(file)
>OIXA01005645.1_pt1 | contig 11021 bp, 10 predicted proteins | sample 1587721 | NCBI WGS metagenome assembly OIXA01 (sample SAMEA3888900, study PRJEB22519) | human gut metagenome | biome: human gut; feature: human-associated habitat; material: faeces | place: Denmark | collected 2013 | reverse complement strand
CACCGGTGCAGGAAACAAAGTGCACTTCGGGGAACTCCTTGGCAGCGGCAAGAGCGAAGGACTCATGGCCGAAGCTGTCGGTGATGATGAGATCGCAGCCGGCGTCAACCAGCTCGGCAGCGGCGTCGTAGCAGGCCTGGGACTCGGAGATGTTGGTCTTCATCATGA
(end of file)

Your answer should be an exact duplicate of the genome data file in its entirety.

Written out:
>OIXA01005645.1_pt1 | contig 11021 bp, 10 predicted proteins | sample 1587721 | NCBI WGS metagenome assembly OIXA01 (sample SAMEA3888900, study PRJEB22519) | human gut metagenome | biome: human gut; feature: human-associated habitat; material: faeces | place: Denmark | collected 2013 | reverse complement strand
CACCGGTGCAGGAAACAAAGTGCACTTCGGGGAACTCCTTGGCAGCGGCAAGAGCGAAGGACTCATGGCCGAAGCTGTCGGTGATGATGAGATCGCAGCCGGCGTCAACCAGCTCGGCAGCGGCGTCGTAGCAGGCCTGGGACTCGGAGATGTTGGTCTTCATCATGA